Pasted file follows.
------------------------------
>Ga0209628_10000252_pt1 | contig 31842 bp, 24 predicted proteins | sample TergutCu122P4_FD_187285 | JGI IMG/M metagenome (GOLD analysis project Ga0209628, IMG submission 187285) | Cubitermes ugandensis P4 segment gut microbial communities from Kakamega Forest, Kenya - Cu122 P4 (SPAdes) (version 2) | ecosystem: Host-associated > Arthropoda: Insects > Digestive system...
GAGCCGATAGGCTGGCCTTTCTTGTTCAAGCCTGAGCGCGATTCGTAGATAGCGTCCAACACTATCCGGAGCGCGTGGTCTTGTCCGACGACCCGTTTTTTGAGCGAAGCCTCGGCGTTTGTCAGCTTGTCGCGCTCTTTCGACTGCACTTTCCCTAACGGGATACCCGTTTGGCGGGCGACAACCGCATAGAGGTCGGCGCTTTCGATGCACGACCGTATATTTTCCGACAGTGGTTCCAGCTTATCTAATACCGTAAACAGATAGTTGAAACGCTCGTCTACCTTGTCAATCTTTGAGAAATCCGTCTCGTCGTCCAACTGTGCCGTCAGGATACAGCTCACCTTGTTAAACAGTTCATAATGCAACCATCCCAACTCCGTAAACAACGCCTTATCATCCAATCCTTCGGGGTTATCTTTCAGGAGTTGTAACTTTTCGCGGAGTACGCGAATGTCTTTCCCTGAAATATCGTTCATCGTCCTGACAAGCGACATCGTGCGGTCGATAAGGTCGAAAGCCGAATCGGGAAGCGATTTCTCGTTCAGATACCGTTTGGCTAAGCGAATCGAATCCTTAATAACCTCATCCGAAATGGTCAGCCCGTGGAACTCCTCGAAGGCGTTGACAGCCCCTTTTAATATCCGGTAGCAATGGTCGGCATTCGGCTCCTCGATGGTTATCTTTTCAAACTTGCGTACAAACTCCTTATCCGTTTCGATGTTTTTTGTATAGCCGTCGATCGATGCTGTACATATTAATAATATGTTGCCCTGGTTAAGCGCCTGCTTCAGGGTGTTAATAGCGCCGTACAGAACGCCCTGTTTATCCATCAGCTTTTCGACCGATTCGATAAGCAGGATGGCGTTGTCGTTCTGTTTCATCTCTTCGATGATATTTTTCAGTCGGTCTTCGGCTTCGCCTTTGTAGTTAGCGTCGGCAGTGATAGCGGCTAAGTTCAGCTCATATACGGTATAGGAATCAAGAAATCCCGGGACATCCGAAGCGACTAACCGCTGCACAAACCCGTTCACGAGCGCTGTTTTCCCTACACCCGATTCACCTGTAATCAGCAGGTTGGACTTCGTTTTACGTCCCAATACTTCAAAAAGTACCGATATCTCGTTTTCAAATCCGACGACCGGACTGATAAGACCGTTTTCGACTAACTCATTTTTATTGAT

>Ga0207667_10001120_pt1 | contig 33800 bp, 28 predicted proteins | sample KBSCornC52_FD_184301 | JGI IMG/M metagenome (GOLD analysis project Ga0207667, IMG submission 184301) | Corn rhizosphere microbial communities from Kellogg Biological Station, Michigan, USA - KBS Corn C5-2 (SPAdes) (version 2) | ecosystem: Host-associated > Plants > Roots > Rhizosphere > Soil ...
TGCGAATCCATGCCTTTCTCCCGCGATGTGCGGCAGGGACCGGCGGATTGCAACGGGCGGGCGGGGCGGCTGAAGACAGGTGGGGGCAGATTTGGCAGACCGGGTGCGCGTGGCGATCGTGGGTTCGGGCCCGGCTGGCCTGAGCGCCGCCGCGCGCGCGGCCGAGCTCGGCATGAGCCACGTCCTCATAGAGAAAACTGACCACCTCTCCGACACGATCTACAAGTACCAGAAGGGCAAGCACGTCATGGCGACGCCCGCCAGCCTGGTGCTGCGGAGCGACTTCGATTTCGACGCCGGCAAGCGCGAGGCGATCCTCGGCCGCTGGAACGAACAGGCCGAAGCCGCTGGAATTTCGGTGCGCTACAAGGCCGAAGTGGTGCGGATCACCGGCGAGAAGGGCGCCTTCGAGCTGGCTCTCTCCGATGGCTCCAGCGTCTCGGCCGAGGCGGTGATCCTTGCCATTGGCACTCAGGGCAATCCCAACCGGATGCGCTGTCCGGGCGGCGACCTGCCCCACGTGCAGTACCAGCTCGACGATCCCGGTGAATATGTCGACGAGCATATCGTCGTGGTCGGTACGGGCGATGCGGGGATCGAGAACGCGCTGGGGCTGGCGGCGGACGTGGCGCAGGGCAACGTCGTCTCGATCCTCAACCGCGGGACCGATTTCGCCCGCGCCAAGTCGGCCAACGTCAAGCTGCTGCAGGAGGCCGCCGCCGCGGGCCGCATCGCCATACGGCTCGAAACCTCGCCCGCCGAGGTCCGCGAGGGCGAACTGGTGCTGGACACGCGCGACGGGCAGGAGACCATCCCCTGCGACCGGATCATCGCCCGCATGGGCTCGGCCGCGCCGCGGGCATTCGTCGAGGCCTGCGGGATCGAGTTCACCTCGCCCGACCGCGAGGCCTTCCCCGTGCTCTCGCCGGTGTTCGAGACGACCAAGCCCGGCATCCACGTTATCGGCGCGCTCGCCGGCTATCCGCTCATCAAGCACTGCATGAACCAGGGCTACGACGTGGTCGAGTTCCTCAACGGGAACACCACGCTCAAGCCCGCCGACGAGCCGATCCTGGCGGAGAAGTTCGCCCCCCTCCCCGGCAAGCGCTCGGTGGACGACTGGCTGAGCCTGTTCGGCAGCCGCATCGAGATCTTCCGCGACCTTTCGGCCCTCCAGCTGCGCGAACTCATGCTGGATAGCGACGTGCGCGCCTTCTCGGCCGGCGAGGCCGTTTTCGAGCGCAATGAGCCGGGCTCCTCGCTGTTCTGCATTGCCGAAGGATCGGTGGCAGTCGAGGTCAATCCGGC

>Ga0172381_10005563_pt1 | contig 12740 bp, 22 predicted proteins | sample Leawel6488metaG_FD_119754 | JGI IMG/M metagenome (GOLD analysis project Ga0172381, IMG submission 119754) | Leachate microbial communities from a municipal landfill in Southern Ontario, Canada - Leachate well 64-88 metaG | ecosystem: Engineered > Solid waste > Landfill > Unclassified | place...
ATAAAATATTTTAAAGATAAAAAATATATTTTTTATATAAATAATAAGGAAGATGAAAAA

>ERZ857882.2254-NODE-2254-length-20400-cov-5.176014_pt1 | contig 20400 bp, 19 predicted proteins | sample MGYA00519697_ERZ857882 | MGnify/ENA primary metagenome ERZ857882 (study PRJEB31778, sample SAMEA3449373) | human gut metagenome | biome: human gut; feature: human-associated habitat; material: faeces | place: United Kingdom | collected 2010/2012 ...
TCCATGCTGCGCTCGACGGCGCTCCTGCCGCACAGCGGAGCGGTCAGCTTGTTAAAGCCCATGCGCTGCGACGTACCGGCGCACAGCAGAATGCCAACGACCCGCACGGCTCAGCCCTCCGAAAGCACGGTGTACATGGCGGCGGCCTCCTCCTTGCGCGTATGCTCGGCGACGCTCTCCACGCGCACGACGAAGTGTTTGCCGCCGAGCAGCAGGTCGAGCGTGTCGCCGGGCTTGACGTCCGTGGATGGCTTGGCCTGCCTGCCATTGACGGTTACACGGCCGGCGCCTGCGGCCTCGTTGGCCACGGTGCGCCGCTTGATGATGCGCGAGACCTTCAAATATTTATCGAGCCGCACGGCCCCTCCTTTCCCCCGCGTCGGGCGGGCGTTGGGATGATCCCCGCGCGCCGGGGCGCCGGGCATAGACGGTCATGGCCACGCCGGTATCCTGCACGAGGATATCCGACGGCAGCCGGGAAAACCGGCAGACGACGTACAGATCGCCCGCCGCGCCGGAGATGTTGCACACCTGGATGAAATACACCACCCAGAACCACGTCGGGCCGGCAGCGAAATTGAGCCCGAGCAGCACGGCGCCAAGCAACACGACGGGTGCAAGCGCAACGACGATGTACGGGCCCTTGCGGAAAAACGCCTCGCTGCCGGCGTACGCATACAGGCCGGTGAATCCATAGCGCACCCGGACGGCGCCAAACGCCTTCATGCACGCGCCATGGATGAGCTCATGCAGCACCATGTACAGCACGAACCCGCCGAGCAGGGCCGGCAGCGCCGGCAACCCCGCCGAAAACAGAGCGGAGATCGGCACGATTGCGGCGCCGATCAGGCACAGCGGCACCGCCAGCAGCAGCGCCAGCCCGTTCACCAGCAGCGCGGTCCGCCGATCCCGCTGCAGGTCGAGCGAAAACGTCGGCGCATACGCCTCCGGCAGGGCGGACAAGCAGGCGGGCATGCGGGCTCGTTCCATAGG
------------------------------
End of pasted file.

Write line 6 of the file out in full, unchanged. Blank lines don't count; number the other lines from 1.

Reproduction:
ATAAAATATTTTAAAGATAAAAAATATATTTTTTATATAAATAATAAGGAAGATGAAAAA